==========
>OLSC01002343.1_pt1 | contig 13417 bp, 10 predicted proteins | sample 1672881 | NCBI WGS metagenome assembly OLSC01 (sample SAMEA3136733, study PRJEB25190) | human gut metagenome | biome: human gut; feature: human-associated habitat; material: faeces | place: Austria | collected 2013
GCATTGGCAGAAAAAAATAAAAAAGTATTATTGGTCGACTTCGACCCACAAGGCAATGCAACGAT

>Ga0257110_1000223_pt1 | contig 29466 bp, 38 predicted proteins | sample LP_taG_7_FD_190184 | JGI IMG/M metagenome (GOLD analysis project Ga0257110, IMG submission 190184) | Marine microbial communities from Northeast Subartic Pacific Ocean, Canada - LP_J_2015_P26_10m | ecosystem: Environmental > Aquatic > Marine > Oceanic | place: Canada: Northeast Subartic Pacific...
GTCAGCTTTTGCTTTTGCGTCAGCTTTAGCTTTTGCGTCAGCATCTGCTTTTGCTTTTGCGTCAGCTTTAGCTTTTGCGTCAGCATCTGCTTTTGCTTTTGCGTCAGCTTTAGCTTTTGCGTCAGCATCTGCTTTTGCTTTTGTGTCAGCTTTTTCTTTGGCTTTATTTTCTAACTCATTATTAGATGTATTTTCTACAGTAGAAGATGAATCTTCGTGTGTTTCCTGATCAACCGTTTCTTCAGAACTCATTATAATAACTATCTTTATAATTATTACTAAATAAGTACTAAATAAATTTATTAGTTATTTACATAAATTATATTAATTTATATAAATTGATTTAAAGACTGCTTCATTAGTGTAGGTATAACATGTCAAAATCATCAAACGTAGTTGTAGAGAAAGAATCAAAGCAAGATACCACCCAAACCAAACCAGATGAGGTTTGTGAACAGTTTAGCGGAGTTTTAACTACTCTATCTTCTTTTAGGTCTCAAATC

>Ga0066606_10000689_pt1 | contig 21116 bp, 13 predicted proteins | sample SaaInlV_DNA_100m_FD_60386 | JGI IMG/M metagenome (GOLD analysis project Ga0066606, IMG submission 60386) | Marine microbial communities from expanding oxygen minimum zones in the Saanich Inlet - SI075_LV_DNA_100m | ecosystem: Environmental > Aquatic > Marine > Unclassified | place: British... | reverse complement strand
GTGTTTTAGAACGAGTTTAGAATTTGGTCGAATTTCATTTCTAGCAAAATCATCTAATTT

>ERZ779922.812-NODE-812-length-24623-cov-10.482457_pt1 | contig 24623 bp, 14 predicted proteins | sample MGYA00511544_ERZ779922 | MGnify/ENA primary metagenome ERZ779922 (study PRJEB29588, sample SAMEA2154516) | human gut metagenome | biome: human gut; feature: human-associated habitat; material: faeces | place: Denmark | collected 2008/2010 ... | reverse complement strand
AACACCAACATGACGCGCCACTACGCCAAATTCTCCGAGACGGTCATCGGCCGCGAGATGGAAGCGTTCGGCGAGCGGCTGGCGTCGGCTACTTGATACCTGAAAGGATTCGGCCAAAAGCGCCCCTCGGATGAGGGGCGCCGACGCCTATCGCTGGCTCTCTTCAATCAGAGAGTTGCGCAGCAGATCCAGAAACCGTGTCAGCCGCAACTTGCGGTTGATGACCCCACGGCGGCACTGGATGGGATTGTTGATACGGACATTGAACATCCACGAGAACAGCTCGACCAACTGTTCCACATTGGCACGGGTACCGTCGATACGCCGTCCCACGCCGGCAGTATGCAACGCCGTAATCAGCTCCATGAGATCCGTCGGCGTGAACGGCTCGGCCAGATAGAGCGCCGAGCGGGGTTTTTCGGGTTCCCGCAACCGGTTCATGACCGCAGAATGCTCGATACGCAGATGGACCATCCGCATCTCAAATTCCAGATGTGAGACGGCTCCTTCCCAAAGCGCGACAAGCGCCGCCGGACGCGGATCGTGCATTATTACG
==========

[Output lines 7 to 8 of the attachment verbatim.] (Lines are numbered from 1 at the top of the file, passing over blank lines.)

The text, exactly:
>ERZ779922.812-NODE-812-length-24623-cov-10.482457_pt1 | contig 24623 bp, 14 predicted proteins | sample MGYA00511544_ERZ779922 | MGnify/ENA primary metagenome ERZ779922 (study PRJEB29588, sample SAMEA2154516) | human gut metagenome | biome: human gut; feature: human-associated habitat; material: faeces | place: Denmark | collected 2008/2010 ... | reverse complement strand
AACACCAACATGACGCGCCACTACGCCAAATTCTCCGAGACGGTCATCGGCCGCGAGATGGAAGCGTTCGGCGAGCGGCTGGCGTCGGCTACTTGATACCTGAAAGGATTCGGCCAAAAGCGCCCCTCGGATGAGGGGCGCCGACGCCTATCGCTGGCTCTCTTCAATCAGAGAGTTGCGCAGCAGATCCAGAAACCGTGTCAGCCGCAACTTGCGGTTGATGACCCCACGGCGGCACTGGATGGGATTGTTGATACGGACATTGAACATCCACGAGAACAGCTCGACCAACTGTTCCACATTGGCACGGGTACCGTCGATACGCCGTCCCACGCCGGCAGTATGCAACGCCGTAATCAGCTCCATGAGATCCGTCGGCGTGAACGGCTCGGCCAGATAGAGCGCCGAGCGGGGTTTTTCGGGTTCCCGCAACCGGTTCATGACCGCAGAATGCTCGATACGCAGATGGACCATCCGCATCTCAAATTCCAGATGTGAGACGGCTCCTTCCCAAAGCGCGACAAGCGCCGCCGGACGCGGATCGTGCATTATTACG